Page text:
Britons are being warned to be vigilant amid fears of revenge atrocities over Osama bin Laden's shock killing.
Security services were on high alert across the West after predictions of tit-for-tat bloodshed in the coming weeks. Al Qaida will "undoubtedly" recover and strike back in retaliation, experts said.
The Government urged caution over "inflammatory" warnings from extremists of another 7/7-style terror attack.
Defence Secretary Liam Fox has ordered British military bases to maintain a "high level of vigilance".
But Home Secretary Theresa May said the country's overall threat level from international terrorism remained unchanged at "severe". Ms May said: "There is a continuing need for everyone to remain vigilant and to report any suspicious activity to the police."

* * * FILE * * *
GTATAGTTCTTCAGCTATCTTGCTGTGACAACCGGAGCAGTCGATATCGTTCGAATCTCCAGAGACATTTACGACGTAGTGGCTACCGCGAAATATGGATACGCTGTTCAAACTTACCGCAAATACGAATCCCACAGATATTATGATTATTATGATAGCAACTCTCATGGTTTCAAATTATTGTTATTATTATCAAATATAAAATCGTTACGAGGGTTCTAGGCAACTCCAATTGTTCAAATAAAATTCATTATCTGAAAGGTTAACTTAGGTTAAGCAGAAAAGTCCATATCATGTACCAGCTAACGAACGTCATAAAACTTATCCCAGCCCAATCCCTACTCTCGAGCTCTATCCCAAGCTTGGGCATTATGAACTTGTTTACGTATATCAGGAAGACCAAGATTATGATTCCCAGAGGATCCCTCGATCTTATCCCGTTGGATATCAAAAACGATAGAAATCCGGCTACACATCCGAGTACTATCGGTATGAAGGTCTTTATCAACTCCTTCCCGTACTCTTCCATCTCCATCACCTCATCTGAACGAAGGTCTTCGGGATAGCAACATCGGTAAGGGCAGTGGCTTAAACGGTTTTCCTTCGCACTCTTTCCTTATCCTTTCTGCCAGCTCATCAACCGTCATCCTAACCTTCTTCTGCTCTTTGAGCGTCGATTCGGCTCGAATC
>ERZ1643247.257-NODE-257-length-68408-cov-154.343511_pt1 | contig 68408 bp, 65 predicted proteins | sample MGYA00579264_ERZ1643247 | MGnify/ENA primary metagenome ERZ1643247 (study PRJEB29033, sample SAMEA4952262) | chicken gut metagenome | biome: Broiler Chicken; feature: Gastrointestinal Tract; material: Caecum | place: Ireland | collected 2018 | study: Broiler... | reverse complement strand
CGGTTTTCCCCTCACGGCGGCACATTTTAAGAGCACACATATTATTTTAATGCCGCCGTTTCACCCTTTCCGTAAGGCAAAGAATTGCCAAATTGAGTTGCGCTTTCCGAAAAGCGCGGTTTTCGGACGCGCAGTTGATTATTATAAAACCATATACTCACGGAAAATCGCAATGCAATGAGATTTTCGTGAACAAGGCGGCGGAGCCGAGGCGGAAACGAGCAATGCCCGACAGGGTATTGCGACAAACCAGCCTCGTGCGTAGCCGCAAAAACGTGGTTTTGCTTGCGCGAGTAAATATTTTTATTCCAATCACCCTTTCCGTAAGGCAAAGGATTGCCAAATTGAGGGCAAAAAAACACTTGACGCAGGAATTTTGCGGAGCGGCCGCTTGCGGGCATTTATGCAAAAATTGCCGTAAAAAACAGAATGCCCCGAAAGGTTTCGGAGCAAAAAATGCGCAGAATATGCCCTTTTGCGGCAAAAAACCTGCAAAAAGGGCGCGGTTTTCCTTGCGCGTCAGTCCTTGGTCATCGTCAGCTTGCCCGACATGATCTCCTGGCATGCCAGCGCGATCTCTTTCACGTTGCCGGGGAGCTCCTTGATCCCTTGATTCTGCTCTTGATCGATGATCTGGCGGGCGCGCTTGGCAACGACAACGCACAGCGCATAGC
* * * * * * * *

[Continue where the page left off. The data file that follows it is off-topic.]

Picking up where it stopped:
Associates and supporters of bin Laden said the killing will not see an end to al Qaida.
Domestic attacks and "more intense fighting" in Iraq and Afghanistan will be sparked within days, Anjem Choudary, the former UK leader of the outlawed al-Muhajiroun organisation, said. He said supporters in the UK loved bin Laden "the way they care about their own parents".
Noman Benotman, a former jihadist leader of the Libyan Islamic Fighting Group and an associate of bin Laden from 1989 to 2000, said Bin Laden's death is a "major blow" to al Qaida. But he added: "At an operational level, bin Laden's death may have no immediate effect on the group's activities."
John Gearson, reader in terrorism studies and director of the Centre for Defence Studies at King's College London, said embassies and military around the world will remain on high alert "for some time".
Frank Faulkner, a terrorism specialist at the University of Derby, said revenge attacks in the aftermath of bin Laden's death were on the horizon, adding: "It's just a case of when and where."